Although only twenty-two years old, Will Moon has been working with metal, tools, and CNC for nearly his entire life. Over the past few years, Moon focused his efforts into Will Moon Custom Knives, where he uses a Tormach PCNC 1100 to create high-end custom knives and scales.
[Not a valid template]Will’s interest in metalworking came to him from his father, Billy, and his family’s involvement in combat robotics (learn more about Team Moon Robotics in a previous Owner Showcase Story on Tormach.com). “I grew up around metal fabrication and working with tools for all of my childhood. My dad taught me how to weld, use a drill press, and how to use the Tormach mill. We traveled all over the country to compete in robotics tournaments, and I’ve been working with metal for as long as I can remember,” Moon recalled.
“My experience in robotics was a huge stepping stone for learning how to do metal fabrication and I’ve really loved having the Tormach mill. Learning to use the PCNC 1100 has given me more so much more creativity and flexibility in what I can do now; it’s brought me up to being a true professional-level knifemaker,” Moon added. “For me, knifemaking is an expression of that artistic creativity. It grew from a hobby and just expanded. By the time I’m done with school, I’ll have enough money saved up to pick up my own Tormach mill and open my own shop.”
“It was a natural evolution for me to start working on knives. I had an interest in knives and one day decided to go out in the garage and grind a piece of metal and that’s how Will Moon Custom Knives started,” Moon recalled. He quickly progressed from customizing existing knives, to making scales and eventually to his own brand of custom knives.
“I had my own designs and wanted to see them come to life. From the scales I progressed into doing custom fixed blades and then over the past year or so, I designed the Orion Butterfly Knife,” Moon said. “The Orion is a pretty unique product as far as butterfly knives go. It’s a really big knife. The handles are all titanium and it’s got a really thick blade.”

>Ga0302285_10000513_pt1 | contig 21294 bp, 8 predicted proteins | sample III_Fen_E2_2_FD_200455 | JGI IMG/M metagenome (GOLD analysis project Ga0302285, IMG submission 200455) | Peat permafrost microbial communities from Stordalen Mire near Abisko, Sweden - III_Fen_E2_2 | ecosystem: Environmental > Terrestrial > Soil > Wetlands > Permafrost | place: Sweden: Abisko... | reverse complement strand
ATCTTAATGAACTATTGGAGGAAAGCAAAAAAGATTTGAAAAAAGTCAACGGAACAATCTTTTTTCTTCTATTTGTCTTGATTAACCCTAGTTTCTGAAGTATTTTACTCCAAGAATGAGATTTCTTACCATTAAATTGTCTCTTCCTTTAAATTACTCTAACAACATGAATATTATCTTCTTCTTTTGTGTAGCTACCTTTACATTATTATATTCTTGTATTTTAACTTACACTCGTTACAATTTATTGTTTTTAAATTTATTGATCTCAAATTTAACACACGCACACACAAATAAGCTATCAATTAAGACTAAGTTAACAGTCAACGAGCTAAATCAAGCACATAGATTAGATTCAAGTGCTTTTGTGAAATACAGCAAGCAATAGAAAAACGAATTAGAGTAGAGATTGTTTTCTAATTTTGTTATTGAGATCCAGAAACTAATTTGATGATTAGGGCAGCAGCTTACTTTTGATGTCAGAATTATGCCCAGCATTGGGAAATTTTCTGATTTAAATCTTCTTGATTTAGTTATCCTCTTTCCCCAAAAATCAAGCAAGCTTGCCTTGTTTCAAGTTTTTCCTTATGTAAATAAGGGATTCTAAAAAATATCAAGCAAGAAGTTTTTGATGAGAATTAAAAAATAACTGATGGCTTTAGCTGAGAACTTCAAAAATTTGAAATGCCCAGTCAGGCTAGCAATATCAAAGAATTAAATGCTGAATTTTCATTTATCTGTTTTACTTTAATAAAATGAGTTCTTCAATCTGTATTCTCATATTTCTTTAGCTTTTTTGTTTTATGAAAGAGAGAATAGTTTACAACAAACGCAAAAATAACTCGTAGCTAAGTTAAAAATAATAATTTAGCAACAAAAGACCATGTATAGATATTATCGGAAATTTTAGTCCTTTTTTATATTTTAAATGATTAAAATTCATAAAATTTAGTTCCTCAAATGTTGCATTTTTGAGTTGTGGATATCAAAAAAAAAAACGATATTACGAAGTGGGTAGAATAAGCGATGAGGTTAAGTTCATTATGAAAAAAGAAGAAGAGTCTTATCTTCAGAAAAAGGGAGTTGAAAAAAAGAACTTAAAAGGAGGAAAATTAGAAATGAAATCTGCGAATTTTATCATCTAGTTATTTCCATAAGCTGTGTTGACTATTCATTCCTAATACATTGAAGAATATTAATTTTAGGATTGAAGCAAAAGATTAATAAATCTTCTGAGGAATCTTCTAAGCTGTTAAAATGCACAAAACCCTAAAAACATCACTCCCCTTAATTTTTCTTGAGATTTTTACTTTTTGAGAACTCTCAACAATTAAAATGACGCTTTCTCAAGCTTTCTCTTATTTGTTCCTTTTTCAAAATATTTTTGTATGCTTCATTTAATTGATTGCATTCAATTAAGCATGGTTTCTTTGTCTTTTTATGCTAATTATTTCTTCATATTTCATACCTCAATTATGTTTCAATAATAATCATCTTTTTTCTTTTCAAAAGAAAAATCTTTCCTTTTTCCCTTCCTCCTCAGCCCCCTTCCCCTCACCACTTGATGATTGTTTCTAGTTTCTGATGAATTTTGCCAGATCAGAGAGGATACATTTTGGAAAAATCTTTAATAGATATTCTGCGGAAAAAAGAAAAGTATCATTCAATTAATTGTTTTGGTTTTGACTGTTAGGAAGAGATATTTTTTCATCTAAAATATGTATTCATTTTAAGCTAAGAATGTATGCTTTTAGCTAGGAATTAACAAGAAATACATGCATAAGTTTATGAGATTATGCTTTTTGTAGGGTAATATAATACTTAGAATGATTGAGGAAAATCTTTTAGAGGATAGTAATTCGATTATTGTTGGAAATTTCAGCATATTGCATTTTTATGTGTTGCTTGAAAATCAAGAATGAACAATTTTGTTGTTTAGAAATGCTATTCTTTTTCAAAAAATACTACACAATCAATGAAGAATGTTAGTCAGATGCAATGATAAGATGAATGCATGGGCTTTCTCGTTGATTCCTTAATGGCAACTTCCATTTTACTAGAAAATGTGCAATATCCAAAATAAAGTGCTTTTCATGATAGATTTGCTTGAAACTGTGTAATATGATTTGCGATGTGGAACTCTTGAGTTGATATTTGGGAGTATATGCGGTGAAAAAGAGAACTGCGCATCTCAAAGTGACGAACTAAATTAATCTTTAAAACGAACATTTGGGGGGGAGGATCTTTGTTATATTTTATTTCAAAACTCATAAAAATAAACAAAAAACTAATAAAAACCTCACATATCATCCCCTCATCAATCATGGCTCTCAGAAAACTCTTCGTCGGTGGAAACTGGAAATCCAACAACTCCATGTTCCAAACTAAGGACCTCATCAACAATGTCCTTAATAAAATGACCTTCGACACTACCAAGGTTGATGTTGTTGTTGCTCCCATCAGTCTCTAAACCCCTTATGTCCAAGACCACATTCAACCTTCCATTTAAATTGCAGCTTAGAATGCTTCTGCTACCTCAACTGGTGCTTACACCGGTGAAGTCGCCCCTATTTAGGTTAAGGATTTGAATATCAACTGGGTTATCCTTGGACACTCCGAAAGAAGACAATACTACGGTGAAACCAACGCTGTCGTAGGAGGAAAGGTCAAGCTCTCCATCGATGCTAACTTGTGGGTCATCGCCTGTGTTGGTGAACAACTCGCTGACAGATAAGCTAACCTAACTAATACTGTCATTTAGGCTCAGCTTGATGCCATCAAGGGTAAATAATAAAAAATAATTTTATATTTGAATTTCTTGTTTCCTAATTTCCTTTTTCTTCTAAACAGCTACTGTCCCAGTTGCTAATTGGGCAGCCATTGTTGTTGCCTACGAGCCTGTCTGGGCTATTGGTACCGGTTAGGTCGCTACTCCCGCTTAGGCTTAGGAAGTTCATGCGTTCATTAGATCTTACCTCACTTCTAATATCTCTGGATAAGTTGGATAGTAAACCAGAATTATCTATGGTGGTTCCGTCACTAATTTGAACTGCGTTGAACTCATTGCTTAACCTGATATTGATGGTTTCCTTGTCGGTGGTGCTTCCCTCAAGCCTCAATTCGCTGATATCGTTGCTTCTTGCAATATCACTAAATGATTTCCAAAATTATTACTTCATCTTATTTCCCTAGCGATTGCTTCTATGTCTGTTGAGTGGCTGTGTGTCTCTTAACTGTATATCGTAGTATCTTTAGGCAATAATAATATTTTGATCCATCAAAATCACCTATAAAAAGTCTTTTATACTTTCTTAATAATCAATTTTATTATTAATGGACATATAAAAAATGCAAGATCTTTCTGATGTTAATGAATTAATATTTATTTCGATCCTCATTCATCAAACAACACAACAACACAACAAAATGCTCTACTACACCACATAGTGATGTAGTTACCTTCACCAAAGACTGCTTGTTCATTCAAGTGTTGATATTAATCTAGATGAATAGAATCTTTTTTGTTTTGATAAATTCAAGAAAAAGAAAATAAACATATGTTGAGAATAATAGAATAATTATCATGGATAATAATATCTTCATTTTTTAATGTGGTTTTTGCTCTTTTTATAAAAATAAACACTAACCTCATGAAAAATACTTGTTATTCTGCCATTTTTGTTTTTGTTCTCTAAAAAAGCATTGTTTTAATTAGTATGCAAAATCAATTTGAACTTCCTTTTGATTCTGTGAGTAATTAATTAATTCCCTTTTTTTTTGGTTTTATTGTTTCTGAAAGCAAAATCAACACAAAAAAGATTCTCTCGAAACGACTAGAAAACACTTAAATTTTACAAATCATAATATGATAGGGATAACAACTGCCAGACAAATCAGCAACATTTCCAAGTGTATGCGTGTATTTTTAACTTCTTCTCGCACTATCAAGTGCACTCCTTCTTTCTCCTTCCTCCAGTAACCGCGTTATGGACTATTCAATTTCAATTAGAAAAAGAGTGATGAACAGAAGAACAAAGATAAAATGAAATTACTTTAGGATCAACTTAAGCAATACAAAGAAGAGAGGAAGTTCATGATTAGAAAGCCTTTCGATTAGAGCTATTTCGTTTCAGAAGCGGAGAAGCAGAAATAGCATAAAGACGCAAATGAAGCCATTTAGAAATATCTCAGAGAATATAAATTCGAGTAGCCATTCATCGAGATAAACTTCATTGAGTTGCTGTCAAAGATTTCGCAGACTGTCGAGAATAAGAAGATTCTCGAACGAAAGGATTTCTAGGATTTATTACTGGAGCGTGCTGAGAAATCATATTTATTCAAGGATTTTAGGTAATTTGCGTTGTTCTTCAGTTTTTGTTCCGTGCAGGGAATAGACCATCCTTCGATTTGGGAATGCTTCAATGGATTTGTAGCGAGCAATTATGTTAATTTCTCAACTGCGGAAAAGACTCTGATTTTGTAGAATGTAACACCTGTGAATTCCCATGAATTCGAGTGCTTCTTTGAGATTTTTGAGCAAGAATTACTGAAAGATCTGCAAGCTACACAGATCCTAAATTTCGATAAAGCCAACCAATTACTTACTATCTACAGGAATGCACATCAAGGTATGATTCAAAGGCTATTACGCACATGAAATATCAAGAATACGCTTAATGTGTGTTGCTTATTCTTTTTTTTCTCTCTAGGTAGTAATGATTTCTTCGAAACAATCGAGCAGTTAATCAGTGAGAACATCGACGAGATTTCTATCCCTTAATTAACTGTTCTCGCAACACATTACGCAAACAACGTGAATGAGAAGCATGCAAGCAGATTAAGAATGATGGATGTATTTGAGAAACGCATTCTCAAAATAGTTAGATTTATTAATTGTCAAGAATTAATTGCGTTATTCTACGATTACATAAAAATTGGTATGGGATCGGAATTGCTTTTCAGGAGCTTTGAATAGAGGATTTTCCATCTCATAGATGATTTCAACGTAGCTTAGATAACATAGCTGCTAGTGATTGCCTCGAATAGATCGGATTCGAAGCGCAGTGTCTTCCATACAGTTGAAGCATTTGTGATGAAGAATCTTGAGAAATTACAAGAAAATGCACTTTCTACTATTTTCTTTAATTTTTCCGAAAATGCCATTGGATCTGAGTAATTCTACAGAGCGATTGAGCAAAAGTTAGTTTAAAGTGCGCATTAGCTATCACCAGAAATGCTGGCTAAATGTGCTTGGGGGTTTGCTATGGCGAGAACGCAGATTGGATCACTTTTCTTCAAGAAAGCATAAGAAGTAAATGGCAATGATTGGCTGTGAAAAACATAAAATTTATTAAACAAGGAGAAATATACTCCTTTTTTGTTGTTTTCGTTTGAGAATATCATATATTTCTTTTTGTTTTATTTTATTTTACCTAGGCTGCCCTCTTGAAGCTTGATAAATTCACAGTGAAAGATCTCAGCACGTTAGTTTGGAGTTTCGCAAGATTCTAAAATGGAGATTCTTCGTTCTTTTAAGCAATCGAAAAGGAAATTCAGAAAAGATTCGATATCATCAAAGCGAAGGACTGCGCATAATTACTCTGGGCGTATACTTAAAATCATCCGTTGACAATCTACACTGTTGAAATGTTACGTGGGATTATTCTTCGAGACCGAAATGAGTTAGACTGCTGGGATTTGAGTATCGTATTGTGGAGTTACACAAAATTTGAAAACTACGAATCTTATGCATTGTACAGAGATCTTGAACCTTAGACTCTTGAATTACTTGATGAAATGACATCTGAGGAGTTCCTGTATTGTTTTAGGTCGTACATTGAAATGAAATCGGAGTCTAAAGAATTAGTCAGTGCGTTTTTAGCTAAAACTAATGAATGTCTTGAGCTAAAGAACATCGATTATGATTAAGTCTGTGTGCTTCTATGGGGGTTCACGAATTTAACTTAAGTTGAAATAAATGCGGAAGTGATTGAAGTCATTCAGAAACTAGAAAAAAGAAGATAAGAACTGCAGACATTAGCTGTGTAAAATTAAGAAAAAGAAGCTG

“Now I’m doing the Mark XII integral frame locks, which are all 100% made on the PCNC 1100. I do all the blades in house, all the profiling, surfacing, even things like the lock bar faces, which are cut on the Tormach mill instead of grinding them. The Mark XII’s are integral knives, which means the handle isn’t put together with separate parts, but rather is milled out of a single large billet of titanium. Apart from the pivot and stop pin, there are only two screws on the knife, and they hold the pocket clip on. Integrals are considered the pinnacle of frame lock knife design, they’re very difficult to manufacture, but the PCNC affords me the precision I need to get the job done.”
Moon has been already been featured designer on the Blade HQ website, and the knife making community is taking notice. “That was really huge for me and really got people interested in my brand and in my knives,” he said. “It’s really nice to get some support from an established retailer who’s going to stand behind you and support your product.”
As part of a new generation of knifemakers, Moon’s background using CNC puts him in a rapidly expanding group of artisans mixing old craftsmanship with new technologies. “I think that hand-craftsmanship is absolutely one of those skills that you need to have as a knifemaker, but there are real advantages to being able to layout your designs on a computer,” he said. “I think it’s huge to be able see how parts are going to function and how things are going to work. And, moreover, I think you can make products more accurately and consistently with a CNC. I still do all sorts of things by hand, like the blade grinding, embellishment and the fit and finish. But if I needed to manually mill the integral frame locks, I’d be there for a week just milling one frame. It’s something I really think the CNC is meant for. It’s a very complicated design and there are a lot of little subtleties that need to be done precisely. This allows me to make my frames correctly and consistently, it’s highly repeatable.”
“Operating a CNC takes as much skill as all the other hand-craftsmanship, it’s a job you need a lot of skill and practice to do. You don’t just put a block of metal into a CNC mill and ‘boom’ out pops a knife. That’s not the way it works. It can be challenging at times, but fun. I don’t think one is more or less valid. I think that being able to make things on a CNC is great compliment to hand craftsmanship, and both are integral to the way I make my knives.”